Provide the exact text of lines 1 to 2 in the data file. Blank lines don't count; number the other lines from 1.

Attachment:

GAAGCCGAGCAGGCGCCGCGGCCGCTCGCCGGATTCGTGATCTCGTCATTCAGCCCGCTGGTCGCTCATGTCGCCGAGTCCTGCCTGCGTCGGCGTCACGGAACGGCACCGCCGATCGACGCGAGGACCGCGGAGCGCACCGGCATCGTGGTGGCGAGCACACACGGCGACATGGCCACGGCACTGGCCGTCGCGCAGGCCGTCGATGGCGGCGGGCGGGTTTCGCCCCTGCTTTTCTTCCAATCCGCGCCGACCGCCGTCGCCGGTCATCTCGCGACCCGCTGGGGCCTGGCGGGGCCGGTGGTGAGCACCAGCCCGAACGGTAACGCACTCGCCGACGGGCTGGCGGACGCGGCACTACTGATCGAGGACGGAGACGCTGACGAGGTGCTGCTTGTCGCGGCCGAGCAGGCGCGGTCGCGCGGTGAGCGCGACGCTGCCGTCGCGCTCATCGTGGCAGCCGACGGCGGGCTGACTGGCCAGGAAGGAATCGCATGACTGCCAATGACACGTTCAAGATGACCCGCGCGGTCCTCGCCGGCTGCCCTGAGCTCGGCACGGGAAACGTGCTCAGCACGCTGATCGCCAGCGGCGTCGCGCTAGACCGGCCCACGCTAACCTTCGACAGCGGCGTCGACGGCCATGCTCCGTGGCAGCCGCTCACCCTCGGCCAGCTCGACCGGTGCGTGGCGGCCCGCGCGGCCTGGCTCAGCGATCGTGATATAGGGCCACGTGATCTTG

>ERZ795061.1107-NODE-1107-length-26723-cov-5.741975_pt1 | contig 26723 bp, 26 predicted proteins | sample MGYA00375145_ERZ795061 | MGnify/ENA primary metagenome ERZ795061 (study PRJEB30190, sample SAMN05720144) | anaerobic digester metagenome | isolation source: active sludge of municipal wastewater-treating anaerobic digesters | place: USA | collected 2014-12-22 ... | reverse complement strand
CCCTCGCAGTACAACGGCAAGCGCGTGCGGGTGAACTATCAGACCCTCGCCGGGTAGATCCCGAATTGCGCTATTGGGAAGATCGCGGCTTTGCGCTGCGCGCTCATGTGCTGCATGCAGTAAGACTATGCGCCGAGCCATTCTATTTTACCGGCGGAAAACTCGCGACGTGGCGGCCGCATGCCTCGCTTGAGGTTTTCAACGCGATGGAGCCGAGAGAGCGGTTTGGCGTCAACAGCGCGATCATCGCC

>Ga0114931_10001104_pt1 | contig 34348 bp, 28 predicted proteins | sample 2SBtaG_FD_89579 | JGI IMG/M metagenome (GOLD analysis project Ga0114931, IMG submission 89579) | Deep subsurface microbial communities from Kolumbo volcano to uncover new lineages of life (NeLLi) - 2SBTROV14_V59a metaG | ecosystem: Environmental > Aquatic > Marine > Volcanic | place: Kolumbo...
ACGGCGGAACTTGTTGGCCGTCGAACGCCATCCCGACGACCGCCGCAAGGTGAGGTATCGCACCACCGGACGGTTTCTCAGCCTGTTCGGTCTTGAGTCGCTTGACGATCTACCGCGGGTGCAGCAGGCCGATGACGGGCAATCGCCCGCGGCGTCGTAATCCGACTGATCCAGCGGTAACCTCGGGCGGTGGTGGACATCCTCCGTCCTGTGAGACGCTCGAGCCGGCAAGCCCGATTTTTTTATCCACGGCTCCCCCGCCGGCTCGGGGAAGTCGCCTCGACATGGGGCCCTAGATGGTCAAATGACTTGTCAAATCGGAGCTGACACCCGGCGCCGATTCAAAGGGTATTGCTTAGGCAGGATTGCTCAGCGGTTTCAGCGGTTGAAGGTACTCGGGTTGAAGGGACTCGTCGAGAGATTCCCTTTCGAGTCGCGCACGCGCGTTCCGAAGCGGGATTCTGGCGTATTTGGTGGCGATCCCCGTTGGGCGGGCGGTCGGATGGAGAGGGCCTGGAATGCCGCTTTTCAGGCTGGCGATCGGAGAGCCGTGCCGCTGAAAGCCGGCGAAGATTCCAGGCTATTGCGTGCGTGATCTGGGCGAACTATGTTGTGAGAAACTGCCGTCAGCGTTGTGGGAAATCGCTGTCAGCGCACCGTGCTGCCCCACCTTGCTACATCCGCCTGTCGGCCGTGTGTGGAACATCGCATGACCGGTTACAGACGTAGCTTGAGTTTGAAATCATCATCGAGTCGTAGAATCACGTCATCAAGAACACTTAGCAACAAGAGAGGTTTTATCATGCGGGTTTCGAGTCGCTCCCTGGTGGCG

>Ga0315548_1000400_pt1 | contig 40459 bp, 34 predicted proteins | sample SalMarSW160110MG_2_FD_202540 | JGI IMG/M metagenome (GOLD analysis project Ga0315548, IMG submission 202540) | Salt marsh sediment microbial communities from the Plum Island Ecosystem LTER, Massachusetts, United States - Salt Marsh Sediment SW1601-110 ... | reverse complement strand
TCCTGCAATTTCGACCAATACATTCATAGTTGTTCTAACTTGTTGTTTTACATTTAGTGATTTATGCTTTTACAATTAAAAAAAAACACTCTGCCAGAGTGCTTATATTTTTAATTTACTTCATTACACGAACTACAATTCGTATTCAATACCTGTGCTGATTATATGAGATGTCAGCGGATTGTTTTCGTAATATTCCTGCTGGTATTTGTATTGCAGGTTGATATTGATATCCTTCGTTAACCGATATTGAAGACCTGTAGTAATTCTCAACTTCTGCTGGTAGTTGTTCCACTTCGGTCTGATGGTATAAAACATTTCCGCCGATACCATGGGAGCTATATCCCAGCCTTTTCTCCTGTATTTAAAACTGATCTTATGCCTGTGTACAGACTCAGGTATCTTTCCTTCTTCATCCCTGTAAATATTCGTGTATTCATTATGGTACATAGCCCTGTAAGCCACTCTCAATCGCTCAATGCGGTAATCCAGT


GAAGCCGAGCAGGCGCCGCGGCCGCTCGCCGGATTCGTGATCTCGTCATTCAGCCCGCTGGTCGCTCATGTCGCCGAGTCCTGCCTGCGTCGGCGTCACGGAACGGCACCGCCGATCGACGCGAGGACCGCGGAGCGCACCGGCATCGTGGTGGCGAGCACACACGGCGACATGGCCACGGCACTGGCCGTCGCGCAGGCCGTCGATGGCGGCGGGCGGGTTTCGCCCCTGCTTTTCTTCCAATCCGCGCCGACCGCCGTCGCCGGTCATCTCGCGACCCGCTGGGGCCTGGCGGGGCCGGTGGTGAGCACCAGCCCGAACGGTAACGCACTCGCCGACGGGCTGGCGGACGCGGCACTACTGATCGAGGACGGAGACGCTGACGAGGTGCTGCTTGTCGCGGCCGAGCAGGCGCGGTCGCGCGGTGAGCGCGACGCTGCCGTCGCGCTCATCGTGGCAGCCGACGGCGGGCTGACTGGCCAGGAAGGAATCGCATGACTGCCAATGACACGTTCAAGATGACCCGCGCGGTCCTCGCCGGCTGCCCTGAGCTCGGCACGGGAAACGTGCTCAGCACGCTGATCGCCAGCGGCGTCGCGCTAGACCGGCCCACGCTAACCTTCGACAGCGGCGTCGACGGCCATGCTCCGTGGCAGCCGCTCACCCTCGGCCAGCTCGACCGGTGCGTGGCGGCCCGCGCGGCCTGGCTCAGCGATCGTGATATAGGGCCACGTGATCTTG

>ERZ795061.1107-NODE-1107-length-26723-cov-5.741975_pt1 | contig 26723 bp, 26 predicted proteins | sample MGYA00375145_ERZ795061 | MGnify/ENA primary metagenome ERZ795061 (study PRJEB30190, sample SAMN05720144) | anaerobic digester metagenome | isolation source: active sludge of municipal wastewater-treating anaerobic digesters | place: USA | collected 2014-12-22 ... | reverse complement strand